Accordingly, a normalized weight may be determined and assigned for each edge of the graph G.
Having determined the normalized weights of the edges at block 66, the process advances to block 68, where the AP 16 is “virtually” moved from a non-measurement node to a measurement node in order that the signal strength of the radio signal transmitted from the AP at the other measurement nodes may be estimated. It should be noted that the AP 16 is not physically moved from one location to another. Rather, the AP 16 is virtually moved with respect to graph G in order that the signal strengths may be estimated for the environment without having to re-locate the AP 16 and generate additional sets of signal strength data.
From block 68 the method continues to block 70 where the “nearest” measurement nodes to the new AP node are determined. The nearest measurement nodes are referred to herein as the “first tier nodes.” According to one embodiment of the present invention, the first tier nodes may be determined in accordance with the method described hereinbelow with respect to FIG. 4.
Once the first tier nodes are determined at block 70, the process advances to block 72 where the signal strength for the radio signal transmitted from the new AP node at the first tier nodes are estimated. The signal strength may be estimated according to the relation:
where sest is the estimated signal strength in dBm, and d is the distance between the new AP node and the particular measurement node for which the signal strength is being estimated in meters.
Having estimated the signal strength at each of the first tier nodes at block 72, the method advances to block 74 where the minimum weight Wmin is calculated for each non-first tier node. The minimum weight Wmin corresponds to the smallest possible sum of the normalized weights Wnorm of the edges of the graph G connecting the particular non-first tier node to any first tier node, and may be determined according to Dijkstra's algorithm.
From block 74 the method continues to block 76 where, for each node, the minimum weight Wmin is denormalized such that:
where Wmin′ is the denormalized weight in dB, and N equals the number of nodes from the new AP node to the particular measurement node along the path the resulting in Wmin.
From block 76 the method advances to block 78 where the signal strength for all non-first tier nodes may be estimated according to the relation:
In such a manner, the estimated signal strength at a number of measurement nodes, corresponding to physical locations in the environment of the WLAN 10, may be estimated for a “virtual” relocation of an AP 16. Consequently, the coverage patterns for a reconfiguration of the APs 16 may be efficiently and accurately estimated without having to physically move the APs 16 and generate new sets of signal strength measurements for the environment.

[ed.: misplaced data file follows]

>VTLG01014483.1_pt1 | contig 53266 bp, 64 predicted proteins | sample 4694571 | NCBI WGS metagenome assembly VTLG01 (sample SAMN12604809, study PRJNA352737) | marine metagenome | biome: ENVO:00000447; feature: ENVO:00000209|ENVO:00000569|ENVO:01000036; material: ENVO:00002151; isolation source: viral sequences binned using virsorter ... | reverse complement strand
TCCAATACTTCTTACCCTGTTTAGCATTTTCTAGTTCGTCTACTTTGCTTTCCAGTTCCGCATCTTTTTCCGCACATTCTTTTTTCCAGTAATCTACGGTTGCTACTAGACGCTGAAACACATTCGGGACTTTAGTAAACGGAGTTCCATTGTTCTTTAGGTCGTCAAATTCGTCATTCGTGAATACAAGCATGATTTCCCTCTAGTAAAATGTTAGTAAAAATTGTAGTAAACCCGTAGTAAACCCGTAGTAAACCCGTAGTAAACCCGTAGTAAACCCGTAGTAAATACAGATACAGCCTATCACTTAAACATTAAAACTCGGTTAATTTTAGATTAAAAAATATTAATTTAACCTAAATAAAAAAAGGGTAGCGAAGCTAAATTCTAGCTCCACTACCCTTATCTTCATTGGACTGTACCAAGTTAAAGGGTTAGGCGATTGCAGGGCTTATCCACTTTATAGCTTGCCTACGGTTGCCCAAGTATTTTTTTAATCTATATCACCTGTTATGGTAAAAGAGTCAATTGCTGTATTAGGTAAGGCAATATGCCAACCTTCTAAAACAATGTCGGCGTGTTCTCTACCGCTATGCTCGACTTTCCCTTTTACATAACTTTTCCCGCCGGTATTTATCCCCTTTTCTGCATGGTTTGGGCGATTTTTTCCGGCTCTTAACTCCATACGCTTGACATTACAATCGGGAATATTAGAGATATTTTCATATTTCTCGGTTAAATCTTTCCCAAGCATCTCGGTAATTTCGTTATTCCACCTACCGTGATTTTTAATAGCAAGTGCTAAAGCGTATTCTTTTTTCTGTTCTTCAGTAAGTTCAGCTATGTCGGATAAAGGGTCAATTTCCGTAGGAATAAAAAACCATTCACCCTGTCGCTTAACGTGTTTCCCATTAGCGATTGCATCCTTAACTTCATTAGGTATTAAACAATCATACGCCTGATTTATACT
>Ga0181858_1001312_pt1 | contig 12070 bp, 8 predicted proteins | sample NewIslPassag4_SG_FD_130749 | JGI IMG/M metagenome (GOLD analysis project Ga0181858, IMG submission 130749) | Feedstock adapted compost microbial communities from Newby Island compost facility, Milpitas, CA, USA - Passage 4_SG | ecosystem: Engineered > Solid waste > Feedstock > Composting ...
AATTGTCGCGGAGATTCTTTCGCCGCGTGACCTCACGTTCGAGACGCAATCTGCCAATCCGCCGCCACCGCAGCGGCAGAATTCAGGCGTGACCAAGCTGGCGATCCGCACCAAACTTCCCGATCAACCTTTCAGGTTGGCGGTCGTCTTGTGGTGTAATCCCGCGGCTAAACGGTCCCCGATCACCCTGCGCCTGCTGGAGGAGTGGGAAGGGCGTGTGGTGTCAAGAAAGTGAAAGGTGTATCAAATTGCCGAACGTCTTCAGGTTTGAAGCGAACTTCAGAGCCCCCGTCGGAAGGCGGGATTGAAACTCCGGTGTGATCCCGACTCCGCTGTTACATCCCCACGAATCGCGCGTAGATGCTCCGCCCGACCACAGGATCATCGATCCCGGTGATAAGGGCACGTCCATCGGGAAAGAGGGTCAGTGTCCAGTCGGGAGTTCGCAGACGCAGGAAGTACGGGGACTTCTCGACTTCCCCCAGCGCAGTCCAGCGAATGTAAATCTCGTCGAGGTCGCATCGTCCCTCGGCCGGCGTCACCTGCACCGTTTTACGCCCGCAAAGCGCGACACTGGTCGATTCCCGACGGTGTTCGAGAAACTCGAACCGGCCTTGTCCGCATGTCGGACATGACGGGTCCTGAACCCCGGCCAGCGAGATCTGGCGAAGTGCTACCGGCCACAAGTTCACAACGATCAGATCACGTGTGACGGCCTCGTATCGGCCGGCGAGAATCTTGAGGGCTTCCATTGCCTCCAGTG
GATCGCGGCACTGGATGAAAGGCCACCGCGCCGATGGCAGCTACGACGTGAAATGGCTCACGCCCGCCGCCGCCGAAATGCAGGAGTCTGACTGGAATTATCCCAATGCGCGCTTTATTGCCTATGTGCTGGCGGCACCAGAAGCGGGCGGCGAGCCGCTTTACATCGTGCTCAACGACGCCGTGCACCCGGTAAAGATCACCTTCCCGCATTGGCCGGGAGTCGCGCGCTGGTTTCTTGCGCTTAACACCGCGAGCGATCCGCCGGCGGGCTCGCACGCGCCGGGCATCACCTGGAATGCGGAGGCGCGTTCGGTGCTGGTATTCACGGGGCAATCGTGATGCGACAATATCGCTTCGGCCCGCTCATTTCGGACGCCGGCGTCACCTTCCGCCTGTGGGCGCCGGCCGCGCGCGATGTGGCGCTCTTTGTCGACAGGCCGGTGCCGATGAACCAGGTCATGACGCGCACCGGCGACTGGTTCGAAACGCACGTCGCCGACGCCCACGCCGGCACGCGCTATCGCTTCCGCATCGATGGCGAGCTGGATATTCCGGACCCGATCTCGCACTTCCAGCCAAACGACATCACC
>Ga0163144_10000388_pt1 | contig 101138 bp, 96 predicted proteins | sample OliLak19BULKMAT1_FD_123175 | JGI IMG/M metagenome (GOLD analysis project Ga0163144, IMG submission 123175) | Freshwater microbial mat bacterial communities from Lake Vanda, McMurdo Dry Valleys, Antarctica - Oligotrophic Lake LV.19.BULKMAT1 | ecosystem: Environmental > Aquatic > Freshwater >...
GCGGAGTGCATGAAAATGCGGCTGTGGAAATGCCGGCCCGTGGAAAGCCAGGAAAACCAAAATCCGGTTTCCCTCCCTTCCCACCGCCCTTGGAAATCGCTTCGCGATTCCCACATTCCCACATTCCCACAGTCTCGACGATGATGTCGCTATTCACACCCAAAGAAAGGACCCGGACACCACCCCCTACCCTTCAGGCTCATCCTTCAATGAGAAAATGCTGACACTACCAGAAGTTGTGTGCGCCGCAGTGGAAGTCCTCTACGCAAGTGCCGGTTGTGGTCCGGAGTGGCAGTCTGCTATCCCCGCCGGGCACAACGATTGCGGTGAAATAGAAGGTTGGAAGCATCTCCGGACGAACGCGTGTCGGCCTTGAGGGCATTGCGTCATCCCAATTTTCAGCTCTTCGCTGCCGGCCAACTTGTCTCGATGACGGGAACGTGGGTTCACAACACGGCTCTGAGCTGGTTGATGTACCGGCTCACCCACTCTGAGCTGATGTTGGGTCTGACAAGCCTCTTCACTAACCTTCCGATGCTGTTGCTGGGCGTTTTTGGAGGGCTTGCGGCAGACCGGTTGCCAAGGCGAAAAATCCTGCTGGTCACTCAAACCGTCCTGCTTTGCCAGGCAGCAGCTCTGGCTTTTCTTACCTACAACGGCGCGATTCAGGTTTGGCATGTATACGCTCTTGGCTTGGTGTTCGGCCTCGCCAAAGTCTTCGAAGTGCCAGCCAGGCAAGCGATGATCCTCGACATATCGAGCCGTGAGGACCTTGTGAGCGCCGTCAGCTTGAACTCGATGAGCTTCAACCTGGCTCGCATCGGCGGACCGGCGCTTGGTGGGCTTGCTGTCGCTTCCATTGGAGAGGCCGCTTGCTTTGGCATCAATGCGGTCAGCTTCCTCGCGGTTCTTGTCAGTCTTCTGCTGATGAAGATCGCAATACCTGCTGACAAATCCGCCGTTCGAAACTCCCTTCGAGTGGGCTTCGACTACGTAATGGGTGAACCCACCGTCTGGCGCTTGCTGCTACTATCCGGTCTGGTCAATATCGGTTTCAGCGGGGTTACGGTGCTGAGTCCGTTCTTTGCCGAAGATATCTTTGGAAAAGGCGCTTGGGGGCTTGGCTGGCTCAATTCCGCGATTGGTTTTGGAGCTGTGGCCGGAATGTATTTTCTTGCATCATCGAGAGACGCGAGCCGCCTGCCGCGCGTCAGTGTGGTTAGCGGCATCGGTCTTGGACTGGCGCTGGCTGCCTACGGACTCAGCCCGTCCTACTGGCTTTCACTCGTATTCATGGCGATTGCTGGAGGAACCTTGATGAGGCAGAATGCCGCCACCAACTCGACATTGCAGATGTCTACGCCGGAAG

FIG. 4 is a block diagram illustrating a method for determining the nearest node to a particular node according to one embodiment. The method initiates at block 100, where the node N0 for which neighbor nodes are to be determined is defined to have a Cartesian coordinate of (x0,y0,z0) and the neighbor nodes are defined to have a Cartesian coordinate of (xi,yi,zi). The z coordinate may represent the height of the environment for the WLAN 10. For an embodiment in which the environment is a building, all nodes on the same floor of the building may have the same z coordinate, and the x, y coordinates may represent locations on the floor of the building.
From block 100 the process advances to block 102 where it is determined whether z0=zi for a particular potential neighbor node. If z0=zi, then the process advances to block 104 where a Cartesian graph G is defined with an origin at coordinate (x0,y0). From block 104 the process advances to block 106 where the graph G is divided into a number of sectors Si spanning the (x,y) plane. According to one embodiment, the Cartesian graph G may be divided into eight sectors S1-8 of 45° (π/4 radians) each. The first sector S1 may be defined as 0°<θ<45°, the second sector S2 may be defined as 45°≦<90°, and so on. Each sector Si may contain a maximum of one “nearest” neighbor node to node N0.
From block 106 the process advances to block 108 where a threshold distance d is defined. The threshold distance d may be, for example, ten meters.
From block 108 the process advances to block 110 where a minimum distance rmin is defined, which may correspond to the minimum distance ri from the node N0 to a node in sector Si. From block 110, the process advances to block 112 where the nearest neighbor nodes are defined to be the nodes Ni in each sector Si where:
Accordingly, there can be at most one nearest neighbor node in each sector Si, depending upon whether rmin≦d for the sector Si.
Returning to block 102, if it is determined that z0≠zi, which corresponds to the potential neighbor node being on a different floor of the building environment of the WLAN 10, the process advances to block 114 where a height h is defined as |(z0 −z i)|. From block 114 the process may advance to block 116, where the threshold distance d is defined. The threshold distance d may be, for example, ten meters.
From block 116 the process advances to block 118 where the minimum distance rmin is defined, which may correspond to the minimum distance ri from the node N0 to a node in the zi plane. From block 118, the process advances to block 120 where the nearest neighbor node in the zi plane is defined to be the node Ni in the zi plane where: